The Six Sigma process improvement methodology relies on project teams to carry out specific improvement projects that address process performance problems. For each project a few key roles must be filled, including the project sponsor or champion.
Control charts aren’t the only game in town for tracking business and process performance indicators. Find out how a run chart can help you understand the variation in your data and when special causes are present in a process.
Before embarking on a large project such as development of a website, a project team needs to fully document the key areas of work that are required. By clarifying and organizing this information up front, they can reduce the likelihood of misunderstandings and missed steps later on.
A Pareto chart’s main purpose is to provide information about whether categorical data can be described using the Pareto principle. Find out why this is useful for a Six Sigma project and when you should use a Pareto chart to display and interpret your data.
Pareto analysis provides valuable information for participants in Six Sigma projects and for business leaders regarding the distribution of data across different categories. Find out how you can use Pareto analysis on survey data as part of your project selection or your DMAIC project.
Perhaps you’re looking for clip art to include in your next Six Sigma project presentation, either to educate your audience or to provide some comic relief. Or maybe you’re just looking for some Six Sigma humor you can share with your colleagues. Check out these sites to find Six Sigma clipart.
If you’ve worked with Six Sigma for a while now, you may have more than a little pride in your ability to understand obscure business charts, speak in statistics-ese, and of course deliver sustainable high-impact improvements for your organization. Show off your status with Six Sigma apparel.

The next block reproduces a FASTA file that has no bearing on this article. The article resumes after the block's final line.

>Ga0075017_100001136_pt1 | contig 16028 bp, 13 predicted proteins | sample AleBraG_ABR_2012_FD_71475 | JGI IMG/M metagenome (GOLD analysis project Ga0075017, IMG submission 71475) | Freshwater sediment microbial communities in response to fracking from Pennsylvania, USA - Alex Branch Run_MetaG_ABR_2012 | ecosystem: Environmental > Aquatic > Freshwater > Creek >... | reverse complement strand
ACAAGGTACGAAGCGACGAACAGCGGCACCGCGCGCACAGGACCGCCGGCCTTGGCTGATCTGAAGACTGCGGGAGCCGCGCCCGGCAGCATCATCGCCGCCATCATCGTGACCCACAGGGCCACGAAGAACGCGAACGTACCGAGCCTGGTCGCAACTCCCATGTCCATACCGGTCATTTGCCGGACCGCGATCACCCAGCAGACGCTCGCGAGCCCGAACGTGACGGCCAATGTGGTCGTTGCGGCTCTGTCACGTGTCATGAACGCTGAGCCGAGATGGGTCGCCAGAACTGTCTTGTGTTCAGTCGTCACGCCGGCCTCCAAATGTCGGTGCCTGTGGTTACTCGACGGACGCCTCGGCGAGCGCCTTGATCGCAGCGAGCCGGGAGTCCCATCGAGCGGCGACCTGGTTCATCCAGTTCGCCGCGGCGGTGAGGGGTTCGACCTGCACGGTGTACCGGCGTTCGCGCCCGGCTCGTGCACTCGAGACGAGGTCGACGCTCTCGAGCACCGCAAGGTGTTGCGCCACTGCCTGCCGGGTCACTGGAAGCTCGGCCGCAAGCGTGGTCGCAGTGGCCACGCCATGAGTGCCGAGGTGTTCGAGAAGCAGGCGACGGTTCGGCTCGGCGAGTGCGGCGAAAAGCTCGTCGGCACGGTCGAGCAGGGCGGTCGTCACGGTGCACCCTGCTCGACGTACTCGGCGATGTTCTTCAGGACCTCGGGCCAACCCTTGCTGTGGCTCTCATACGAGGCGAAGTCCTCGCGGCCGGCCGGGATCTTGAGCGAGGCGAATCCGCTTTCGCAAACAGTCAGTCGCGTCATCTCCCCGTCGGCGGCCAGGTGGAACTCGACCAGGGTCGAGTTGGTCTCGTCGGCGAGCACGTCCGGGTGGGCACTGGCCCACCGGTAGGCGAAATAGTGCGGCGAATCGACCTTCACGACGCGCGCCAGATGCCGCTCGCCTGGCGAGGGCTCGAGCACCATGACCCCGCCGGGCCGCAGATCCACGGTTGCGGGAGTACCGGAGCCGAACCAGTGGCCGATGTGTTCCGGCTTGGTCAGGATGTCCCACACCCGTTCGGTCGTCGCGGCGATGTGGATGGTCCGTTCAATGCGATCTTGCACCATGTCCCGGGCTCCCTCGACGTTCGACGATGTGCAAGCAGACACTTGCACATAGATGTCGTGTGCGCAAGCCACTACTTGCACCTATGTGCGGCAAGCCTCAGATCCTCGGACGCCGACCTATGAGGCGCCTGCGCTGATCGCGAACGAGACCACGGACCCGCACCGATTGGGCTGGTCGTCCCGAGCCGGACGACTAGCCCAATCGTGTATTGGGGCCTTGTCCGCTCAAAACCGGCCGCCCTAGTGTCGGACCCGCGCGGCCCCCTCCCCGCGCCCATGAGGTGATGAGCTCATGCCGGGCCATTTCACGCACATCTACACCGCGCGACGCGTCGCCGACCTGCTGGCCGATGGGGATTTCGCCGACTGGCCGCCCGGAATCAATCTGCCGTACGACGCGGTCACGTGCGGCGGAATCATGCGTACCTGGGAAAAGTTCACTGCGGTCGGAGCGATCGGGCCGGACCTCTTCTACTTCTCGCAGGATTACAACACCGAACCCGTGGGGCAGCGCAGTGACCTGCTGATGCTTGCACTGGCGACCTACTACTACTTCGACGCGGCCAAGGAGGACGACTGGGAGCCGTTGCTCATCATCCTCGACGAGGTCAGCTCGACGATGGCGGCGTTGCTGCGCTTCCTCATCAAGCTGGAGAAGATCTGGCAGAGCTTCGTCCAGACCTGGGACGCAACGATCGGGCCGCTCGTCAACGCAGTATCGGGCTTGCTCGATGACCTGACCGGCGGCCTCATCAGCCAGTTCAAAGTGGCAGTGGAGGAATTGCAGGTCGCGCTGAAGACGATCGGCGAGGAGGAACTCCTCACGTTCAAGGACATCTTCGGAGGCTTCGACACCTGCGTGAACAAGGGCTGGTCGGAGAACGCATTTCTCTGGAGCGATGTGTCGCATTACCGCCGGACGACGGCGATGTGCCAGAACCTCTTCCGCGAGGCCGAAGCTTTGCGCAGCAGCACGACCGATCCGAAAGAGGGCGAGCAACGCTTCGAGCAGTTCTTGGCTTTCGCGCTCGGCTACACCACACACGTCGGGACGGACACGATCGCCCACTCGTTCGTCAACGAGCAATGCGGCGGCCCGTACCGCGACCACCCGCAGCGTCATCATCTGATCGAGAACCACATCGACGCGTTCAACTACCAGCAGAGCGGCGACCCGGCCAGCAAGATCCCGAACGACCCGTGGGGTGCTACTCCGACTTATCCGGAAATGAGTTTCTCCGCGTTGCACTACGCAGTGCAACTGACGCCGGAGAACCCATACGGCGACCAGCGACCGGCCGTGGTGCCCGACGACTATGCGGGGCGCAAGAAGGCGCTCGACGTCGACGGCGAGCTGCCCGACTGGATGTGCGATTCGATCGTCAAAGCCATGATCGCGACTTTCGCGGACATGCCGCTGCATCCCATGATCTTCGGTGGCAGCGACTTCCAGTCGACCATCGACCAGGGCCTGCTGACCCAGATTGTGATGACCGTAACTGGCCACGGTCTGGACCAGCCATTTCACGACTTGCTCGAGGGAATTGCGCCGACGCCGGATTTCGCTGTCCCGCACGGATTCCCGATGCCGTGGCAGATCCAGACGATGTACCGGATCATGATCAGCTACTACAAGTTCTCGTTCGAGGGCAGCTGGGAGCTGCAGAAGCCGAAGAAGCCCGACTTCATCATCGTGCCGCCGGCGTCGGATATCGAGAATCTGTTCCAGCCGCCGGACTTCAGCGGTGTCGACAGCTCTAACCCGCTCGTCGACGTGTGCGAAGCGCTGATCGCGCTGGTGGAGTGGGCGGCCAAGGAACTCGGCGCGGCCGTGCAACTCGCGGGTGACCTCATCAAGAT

Even particularly challenging Six Sigma DMAIC projects usually benefit a company in the end. But some Black Belts end up with a project that can only be described as a bad Six Sigma project. Learn about some types of bad DMAIC projects and what you can do should you find yourself working on one.
The Design for Six Sigma (DFSS) methodology allows businesses to create processes, products and services from scratch that are capable of meeting both customer and business requirements. Some companies offer their own training to employees, but training is available through other avenues as well.
Control charts provide information about process performance and variation. They allow business leaders to identify special cause variation and process capability. Use X-bar/R control charts when you have continuous data and use subgroup sampling, for instance with a manufacturing process.
Like other types of control charts, the p chart provides information about the variation in process performance. Six Sigma practitioners use it to distinguish special cause and common cause variation and identify performance trends, so they can determine the appropriate approach for improvement.
Design for Six Sigma (DFSS) allows businesses to design new processes, products and services that meet customer specifications. Throughout this process, a variety of tools help project teams clarify the project objective and parameters, understand customer needs, and implement an effective solution.
The Six Sigma DMAIC methodology provides an excellent framework for improving existing processes. But when a company needs to design a new product, process or service or an existing one must be completely overhauled to meet customer and business needs, Design For Six Sigma (DFSS) comes into play.
The individuals chart is a general-purpose control chart used in Six Sigma to understand sources of variation in process performance. There are other types of control charts that are more powerful when using specific types of data, however.
In addition to the individuals control chart, a general-purpose chart for all types of data, there are specific types of attribute control charts. These charts provide more power in detecting special causes when you are working with discrete count or discrete attribute data.
The Analysis of Variance test, also known as ANOVA, lets you determine whether the average for one group of data is different from the average for one or more other groups. It is a popular data analysis tool for Six Sigma DMAIC projects and other data-intensive project management applications.
Many parametric tests used in Six Sigma, such as ANOVA and regression, entail an assumption of homoscedasticity or equal variances. If variances among different groups differ, the chance of reaching incorrect conclusions about the data increases.